New rule: If we bomb, terrorize, support terrorists, declare unwinnable wars - such as the war on drugs and terrorism, arm guerrillas and destabilize other countries, we must take in all the people affected by our actions and pay restitution for the damage done.... Deal?
 
Miguel Alvaro Sarmiento
 
 
 
 
 
It thinks it has and it is not the south... it is the bigots who have been living under rocks who have been emboldened.
 
Ildiko Seitzer
 
 
 
 
 
It does little good to try to make a silk purse out of a sow's ear. Your hemming and hawing, back-filling efforts would be better spent by tackling the issue of why and how the Democrats failed to  "craft the right message," as you so cynically put it.
 
Because p.r. message-crafting approaches are not what's needed. what's needed are solid analyses and programs and agendas that are succinctly described and openly fought for-- something beyond vote-grubbing p.r. ploys.
 
What's needed is not message-ing but concrete action.
 
The union households well knew that a vote for Stein or Johnson was in effect a vote for Trump.
 
John Woodford
 
 
 
 
(posting on Portside Labor)
 
 
The article is great.  The picture, not so much.
 
Gregory L. Williams
Lead Research Analyst
Office of Legislative Services
 
 
 
 
(posting on Portside Labor)
 
 
That is what I call a real STRIKE! Thank you teachers for showing the way towards quality education!
 
Elizabeth Milos Rieloff
 
 
 
 
 
Can we put single payer on the agenda in NYS? We are probably one GOP senator's vote away from having a majority in the GOP-controlled state senate. I and my neighbors have been calling, writing and visiting our so called Senator Simcha Felder on this issue and others. He has not written or called me back yet. Having a majority of Senate supporters is only a step but it's closer than we've been in years. Here, via Portside, Steven Wishnia reports on labor participation in the lobbying effort.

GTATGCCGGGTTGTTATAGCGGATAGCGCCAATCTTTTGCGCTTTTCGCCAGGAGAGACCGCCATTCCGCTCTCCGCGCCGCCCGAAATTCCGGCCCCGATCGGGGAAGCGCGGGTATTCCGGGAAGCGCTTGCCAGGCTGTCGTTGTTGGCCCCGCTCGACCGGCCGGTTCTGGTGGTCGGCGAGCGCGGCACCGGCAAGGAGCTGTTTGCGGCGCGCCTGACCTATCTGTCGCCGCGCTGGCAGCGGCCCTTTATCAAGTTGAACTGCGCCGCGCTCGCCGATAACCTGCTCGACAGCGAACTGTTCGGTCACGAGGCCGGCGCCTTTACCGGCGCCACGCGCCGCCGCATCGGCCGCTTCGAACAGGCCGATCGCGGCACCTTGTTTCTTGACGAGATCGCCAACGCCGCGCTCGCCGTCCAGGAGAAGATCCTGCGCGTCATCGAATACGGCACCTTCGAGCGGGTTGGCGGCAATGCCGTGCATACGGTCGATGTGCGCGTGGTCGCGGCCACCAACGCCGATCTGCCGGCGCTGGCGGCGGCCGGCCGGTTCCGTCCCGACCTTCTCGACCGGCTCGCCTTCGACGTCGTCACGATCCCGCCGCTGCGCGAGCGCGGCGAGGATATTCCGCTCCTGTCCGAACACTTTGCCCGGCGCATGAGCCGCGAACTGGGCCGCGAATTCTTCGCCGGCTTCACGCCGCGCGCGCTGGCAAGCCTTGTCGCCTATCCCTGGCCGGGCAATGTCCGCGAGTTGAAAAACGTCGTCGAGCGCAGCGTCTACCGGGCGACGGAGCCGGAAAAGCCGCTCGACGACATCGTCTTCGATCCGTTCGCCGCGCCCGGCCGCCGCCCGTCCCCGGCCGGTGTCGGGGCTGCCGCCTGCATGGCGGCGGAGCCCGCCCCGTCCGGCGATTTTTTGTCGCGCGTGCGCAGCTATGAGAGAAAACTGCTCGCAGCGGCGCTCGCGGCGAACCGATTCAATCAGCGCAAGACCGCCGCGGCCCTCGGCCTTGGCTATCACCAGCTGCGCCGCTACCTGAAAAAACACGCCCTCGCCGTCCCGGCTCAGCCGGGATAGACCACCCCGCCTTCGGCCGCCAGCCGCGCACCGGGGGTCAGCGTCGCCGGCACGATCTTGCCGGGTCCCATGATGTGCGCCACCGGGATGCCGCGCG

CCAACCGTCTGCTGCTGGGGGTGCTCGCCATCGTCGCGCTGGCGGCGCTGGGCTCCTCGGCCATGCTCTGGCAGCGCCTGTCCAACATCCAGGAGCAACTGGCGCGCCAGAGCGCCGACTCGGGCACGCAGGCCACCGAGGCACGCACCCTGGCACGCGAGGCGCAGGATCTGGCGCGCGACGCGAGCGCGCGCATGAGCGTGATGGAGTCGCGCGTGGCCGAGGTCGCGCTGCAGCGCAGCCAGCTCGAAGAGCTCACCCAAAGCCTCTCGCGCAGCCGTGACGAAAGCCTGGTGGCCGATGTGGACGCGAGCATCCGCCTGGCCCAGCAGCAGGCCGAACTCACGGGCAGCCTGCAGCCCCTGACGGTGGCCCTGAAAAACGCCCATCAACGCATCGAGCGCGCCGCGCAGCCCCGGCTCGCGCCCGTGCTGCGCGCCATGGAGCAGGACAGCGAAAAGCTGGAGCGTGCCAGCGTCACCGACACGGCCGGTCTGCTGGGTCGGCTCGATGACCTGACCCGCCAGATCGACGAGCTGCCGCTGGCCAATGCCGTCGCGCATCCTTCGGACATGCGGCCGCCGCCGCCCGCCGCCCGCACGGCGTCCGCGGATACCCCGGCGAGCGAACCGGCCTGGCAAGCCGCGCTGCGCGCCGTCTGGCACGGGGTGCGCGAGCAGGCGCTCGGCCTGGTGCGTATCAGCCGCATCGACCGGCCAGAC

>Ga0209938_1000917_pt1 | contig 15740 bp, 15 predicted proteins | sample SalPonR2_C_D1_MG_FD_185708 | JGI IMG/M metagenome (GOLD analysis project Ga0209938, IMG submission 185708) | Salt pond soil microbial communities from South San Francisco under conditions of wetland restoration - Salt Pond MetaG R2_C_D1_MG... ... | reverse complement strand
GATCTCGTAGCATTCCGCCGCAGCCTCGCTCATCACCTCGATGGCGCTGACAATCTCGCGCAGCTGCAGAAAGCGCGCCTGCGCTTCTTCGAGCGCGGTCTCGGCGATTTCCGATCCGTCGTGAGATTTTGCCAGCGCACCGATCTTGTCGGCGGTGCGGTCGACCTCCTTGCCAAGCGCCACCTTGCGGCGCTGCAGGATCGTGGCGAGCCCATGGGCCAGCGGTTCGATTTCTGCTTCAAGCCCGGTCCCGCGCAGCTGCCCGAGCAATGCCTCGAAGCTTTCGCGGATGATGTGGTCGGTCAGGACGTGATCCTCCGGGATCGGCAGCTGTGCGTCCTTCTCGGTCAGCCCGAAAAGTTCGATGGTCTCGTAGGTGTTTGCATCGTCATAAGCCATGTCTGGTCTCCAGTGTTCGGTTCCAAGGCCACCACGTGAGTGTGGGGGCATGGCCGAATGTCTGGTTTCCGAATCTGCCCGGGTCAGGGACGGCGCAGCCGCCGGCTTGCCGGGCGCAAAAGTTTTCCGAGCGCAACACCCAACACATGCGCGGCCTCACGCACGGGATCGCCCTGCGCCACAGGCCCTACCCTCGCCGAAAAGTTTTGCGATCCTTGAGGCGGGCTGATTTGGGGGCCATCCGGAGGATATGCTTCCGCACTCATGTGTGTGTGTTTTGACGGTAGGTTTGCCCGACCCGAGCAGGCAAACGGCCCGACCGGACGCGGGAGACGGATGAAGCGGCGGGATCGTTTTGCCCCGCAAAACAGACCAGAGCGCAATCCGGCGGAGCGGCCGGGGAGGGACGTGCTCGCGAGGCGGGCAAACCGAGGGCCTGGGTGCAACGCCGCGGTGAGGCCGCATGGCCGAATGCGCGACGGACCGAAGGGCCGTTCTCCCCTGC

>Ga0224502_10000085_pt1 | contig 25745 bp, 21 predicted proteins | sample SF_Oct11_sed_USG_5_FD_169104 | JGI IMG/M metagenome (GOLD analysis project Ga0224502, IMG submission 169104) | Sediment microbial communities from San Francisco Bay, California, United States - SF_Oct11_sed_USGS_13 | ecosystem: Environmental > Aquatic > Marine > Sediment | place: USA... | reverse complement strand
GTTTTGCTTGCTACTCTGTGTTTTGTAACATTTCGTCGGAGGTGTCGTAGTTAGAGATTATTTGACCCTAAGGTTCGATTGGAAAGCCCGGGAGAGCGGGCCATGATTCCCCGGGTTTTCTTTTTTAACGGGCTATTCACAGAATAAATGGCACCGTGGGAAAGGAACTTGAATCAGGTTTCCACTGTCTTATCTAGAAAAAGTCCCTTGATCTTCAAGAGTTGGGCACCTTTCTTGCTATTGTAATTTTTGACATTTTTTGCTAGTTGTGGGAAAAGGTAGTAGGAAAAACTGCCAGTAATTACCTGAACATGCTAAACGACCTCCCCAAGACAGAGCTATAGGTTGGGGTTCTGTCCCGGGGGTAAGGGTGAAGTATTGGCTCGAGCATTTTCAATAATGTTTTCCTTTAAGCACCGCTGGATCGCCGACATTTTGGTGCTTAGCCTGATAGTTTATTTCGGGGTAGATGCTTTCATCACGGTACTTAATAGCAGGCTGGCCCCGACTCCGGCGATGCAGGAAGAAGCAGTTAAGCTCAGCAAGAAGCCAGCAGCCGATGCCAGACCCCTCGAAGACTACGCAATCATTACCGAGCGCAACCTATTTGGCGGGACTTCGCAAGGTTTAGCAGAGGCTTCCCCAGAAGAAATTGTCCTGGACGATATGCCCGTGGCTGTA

Daniel Millstone
 
 
 
 
 
"Tax Day" is becoming a protest tradition in many US cities.
 
Yesterday on the plaza of Oakland's Federal Buildings, I joined 20 peace and justice activists in a Tax Day community reading of Dr Martin Luther King's historic "Beyond Vietnam" speech.
 
"Beyond Vietnam," Dr King's courageous denouncement against the illegal US war against the Vietnamese people is an amazing and immensely powerful speech that is as relevant today as when it was first delivered 4 April 1967. "Beyond Vietnam" is likely the best of Dr King's many great speeches, and should be much better known than the universally popular "I Have a Dream." At the time of the speech, there was no visible, mass anti-Vietnam movement in the streets. Dr King's singular voice stood alone against the advice of all major contemporaries, and even among his own Southern Christian Leadership Conference. The speech caused an irreconcilable break with President Lyndon Johnson, who had worked closely with King in crafting the historic Voting Rights bill. "Beyond Vietnam" was not a public speech; it was delivered at NY's Riverside Church in a call to conscious to a convocation of ministers, clergy, rabbis, priests as a moral appeal to the religious leadership to protest the immorality of US actions against the poor of Vietnam and of the world.
 
Video presentations of "Beyond Vietnam" are accessible on Youtube; and can be read here.
 
James E. Vann
Oakland, CA
 
 
 
 
 
 
The Chronicle story on the bluegrass float at this year's San Francisco pride parade leaned a little heavily on the "controversy" theme; in point of fact, California Bluegrass Association members seem to be overwhelmingly in favor of the idea. Folks interested in learning more should check out the #BluegrassPride FB page
 
Jon D Weisberger
 
 
 
 
 
Really a very good movie.[Fences] Reflects people doing the best they can as flawed 'human beings'.
 
Awilda Jimenez 
 
 
 
 
(posting on Portside Culture)
 
 
Really enjoyed this story. Wow!
 
Karen Clements
 
 
 
 
(posting on Portside Culture)
 
 
staging and acting - superb
 
Marilyn Katz
 
 
 
 
 
 
The dishonesty of the claim that "Ms. Odeh was subjected to torture and sexual assault for resisting colonization and occupation" is breathtaking.  The evidence that she was a driving force in bombing a supermarket that killed a couple of university students is really incontrovertible.  She confessed the day after her arrest so the torture claims are suspect, bomb making materials were found in her bedroom, and her co-conspirators have confirmed her role on film in pro-Palestinian documentaries (see the video).